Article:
Semper Zelare, growing up in New Britian Ct., it's fair to say that there was a Catholic Church within ten minutes of your home, wherever you lived. In fact, I would go so far as to say that if you didn't speak English, you could find a church that celebrated Mass in your native tounge within twenty minutes of your home. I knew of two churches that held Mass in Polish (probably more. The town, even on it's official web site, isn't called New Britski for no reason), and one in Spanish. The church I attended held Mass in Lithuanian as well. (On a side note, stations of the cross were conducted in both English and Lithuanian. As a impatient young alterboy, this was like pennance for the innocent. haha). Good old Father John tried to retire once; but, demand for the Lithuanian Mass was such that he continued to conduct one until his death, a few years back. I know that a number of the French Canadian kids I went to school with attended the same church; and, several of them spoke French at home, so, I wouldn't be surprised if St. Joe's accross town conducted a Mass in French. Right before I moved down south, one of the churches in Hartford began advertising a traditional Latin Mass, as well. My experience down here is "one size fits all"; but, I find that preferable. My parish is far more ethnically diverse, so, my kids receive a benefit I didn't.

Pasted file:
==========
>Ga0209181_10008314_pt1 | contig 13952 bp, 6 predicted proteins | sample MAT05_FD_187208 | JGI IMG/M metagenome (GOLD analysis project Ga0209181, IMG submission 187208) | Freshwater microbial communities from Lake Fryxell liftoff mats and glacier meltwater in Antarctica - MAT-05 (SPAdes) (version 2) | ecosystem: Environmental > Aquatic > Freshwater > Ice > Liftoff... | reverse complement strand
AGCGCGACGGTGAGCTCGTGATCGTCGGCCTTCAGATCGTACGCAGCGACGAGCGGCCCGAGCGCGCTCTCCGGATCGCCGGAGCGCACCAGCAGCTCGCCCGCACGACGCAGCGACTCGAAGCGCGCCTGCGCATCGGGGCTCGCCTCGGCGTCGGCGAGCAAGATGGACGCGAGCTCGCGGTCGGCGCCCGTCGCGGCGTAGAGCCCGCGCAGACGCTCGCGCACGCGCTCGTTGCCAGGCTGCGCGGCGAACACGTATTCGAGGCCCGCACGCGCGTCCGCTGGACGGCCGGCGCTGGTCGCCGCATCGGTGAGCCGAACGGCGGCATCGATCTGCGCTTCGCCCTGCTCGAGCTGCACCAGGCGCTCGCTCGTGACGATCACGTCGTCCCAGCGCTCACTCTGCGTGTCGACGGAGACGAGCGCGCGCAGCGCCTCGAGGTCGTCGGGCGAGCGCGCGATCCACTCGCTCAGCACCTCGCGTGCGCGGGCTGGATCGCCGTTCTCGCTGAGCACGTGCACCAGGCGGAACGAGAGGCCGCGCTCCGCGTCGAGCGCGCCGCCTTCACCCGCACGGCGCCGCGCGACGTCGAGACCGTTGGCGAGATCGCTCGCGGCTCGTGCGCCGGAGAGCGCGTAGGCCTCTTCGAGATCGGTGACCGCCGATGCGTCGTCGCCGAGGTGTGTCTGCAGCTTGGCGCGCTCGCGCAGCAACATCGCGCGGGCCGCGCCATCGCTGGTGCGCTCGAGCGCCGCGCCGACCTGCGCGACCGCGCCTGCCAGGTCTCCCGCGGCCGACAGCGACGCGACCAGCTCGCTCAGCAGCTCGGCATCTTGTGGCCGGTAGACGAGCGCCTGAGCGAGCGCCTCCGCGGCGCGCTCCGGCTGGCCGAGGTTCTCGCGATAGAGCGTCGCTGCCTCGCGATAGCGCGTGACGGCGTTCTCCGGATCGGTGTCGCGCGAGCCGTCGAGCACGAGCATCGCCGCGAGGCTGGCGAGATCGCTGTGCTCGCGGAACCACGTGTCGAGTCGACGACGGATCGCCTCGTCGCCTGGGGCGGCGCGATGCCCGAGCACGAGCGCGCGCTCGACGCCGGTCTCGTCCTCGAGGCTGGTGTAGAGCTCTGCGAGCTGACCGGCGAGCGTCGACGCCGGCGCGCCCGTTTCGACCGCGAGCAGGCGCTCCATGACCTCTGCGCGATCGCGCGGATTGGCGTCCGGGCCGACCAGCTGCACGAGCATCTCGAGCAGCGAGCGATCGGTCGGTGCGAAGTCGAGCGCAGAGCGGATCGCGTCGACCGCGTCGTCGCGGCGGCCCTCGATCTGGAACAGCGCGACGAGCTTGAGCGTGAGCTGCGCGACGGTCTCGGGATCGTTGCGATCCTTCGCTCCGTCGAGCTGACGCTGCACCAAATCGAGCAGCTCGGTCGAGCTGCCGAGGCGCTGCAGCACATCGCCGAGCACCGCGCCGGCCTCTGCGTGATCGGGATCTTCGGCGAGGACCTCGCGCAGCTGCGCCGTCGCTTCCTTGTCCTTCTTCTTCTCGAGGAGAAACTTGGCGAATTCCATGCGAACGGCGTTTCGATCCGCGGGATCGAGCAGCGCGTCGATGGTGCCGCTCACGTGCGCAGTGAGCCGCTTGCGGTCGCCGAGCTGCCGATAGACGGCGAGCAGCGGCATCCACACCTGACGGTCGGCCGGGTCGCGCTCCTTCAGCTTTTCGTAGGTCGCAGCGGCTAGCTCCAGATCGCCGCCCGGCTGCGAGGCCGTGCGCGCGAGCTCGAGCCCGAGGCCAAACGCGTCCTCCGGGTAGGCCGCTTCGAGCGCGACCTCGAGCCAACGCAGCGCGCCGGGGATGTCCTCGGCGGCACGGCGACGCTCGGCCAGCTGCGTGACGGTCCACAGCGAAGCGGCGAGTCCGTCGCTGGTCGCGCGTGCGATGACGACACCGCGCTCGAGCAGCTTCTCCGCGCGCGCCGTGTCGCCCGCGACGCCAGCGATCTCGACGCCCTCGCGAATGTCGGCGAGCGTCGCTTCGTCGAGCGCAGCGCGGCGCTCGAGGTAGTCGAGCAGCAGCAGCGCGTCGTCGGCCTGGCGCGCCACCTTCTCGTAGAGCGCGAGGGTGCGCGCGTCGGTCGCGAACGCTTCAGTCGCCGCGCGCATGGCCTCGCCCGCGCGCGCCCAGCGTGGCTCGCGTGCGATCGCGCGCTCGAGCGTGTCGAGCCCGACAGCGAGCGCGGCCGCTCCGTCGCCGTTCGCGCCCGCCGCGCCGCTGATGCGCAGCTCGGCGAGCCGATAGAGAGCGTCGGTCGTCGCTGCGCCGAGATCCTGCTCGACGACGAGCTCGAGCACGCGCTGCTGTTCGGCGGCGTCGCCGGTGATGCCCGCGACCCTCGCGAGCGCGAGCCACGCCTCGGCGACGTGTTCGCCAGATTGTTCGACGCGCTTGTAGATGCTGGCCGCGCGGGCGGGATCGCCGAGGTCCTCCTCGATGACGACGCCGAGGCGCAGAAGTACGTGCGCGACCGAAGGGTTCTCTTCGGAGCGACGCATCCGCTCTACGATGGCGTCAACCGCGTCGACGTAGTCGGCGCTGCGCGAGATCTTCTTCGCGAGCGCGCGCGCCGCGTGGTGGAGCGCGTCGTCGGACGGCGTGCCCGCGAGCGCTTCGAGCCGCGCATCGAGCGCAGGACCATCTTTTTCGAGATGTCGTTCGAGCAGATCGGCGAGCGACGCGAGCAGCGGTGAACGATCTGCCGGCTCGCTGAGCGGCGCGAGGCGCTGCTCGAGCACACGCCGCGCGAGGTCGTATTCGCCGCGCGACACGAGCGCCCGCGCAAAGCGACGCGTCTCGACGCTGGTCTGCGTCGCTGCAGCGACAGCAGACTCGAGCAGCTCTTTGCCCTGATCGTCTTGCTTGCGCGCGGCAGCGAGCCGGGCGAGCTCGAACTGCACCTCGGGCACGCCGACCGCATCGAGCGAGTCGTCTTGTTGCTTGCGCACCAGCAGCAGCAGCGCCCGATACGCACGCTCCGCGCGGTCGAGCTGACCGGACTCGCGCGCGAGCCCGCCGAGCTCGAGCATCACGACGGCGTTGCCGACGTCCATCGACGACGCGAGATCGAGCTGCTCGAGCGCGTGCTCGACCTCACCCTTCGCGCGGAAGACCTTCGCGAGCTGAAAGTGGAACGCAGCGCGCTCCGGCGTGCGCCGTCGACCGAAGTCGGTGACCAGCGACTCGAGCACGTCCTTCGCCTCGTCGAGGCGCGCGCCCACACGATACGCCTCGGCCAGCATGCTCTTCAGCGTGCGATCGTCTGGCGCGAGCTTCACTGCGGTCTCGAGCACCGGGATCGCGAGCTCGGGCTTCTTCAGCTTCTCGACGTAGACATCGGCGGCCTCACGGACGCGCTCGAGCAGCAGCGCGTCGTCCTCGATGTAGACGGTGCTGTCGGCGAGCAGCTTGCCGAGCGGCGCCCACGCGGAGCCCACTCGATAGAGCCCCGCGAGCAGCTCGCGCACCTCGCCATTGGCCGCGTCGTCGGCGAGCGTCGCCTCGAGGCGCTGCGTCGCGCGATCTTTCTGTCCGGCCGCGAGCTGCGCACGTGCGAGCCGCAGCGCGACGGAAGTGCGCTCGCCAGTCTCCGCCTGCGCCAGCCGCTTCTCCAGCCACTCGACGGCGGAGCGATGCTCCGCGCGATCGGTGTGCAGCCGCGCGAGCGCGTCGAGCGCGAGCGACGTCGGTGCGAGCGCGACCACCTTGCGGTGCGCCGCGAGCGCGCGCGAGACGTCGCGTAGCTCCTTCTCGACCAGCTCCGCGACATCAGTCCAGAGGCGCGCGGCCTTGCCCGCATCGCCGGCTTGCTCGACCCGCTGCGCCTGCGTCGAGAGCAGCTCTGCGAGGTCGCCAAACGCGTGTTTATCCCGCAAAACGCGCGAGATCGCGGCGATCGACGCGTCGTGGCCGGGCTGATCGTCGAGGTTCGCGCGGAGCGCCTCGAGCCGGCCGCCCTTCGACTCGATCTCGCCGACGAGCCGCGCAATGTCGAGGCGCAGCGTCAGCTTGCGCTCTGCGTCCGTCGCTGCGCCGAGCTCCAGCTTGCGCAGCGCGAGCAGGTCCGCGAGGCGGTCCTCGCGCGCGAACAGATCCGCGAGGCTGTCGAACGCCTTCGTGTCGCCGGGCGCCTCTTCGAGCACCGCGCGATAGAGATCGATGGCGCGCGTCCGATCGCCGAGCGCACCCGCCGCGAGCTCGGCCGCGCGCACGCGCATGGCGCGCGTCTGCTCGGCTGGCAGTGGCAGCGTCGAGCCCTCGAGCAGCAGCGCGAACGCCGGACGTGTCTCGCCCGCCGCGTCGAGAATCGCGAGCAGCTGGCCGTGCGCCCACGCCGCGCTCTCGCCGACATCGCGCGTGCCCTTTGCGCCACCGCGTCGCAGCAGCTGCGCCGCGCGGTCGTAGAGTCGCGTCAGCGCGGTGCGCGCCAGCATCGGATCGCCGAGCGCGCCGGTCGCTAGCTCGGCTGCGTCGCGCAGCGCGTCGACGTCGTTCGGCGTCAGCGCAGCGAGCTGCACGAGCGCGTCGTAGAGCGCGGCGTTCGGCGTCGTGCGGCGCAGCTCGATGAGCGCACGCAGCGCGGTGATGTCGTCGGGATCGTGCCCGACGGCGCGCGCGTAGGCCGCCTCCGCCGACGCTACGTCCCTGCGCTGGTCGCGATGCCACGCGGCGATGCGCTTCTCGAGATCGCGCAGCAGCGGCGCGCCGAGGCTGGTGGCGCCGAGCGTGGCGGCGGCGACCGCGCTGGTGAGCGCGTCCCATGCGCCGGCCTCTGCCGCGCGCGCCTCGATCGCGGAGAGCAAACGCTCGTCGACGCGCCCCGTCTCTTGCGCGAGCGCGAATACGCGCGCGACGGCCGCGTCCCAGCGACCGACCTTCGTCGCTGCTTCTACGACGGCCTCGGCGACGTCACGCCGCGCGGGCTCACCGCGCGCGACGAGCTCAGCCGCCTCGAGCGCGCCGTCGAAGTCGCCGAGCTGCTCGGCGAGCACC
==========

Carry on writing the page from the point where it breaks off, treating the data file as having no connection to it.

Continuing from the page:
5. Parce Domine
    Oct 21, '11 6:51 am
    Parce Domine
    Good point, Semper Zelare. Even though we have personal preferences within the Church, our parishes are usually relatively small. Each parish family feels more like just that: family. We know just about everyone. My church could seat a couple of hundred, but it's rarely full. In areas that are predominately Catholic, churches are several times larger and Mass is celebrated several times a day in an attempt to accommodate everyone. I can barely imagine that being the norm, because I've always been a Southern Catholic.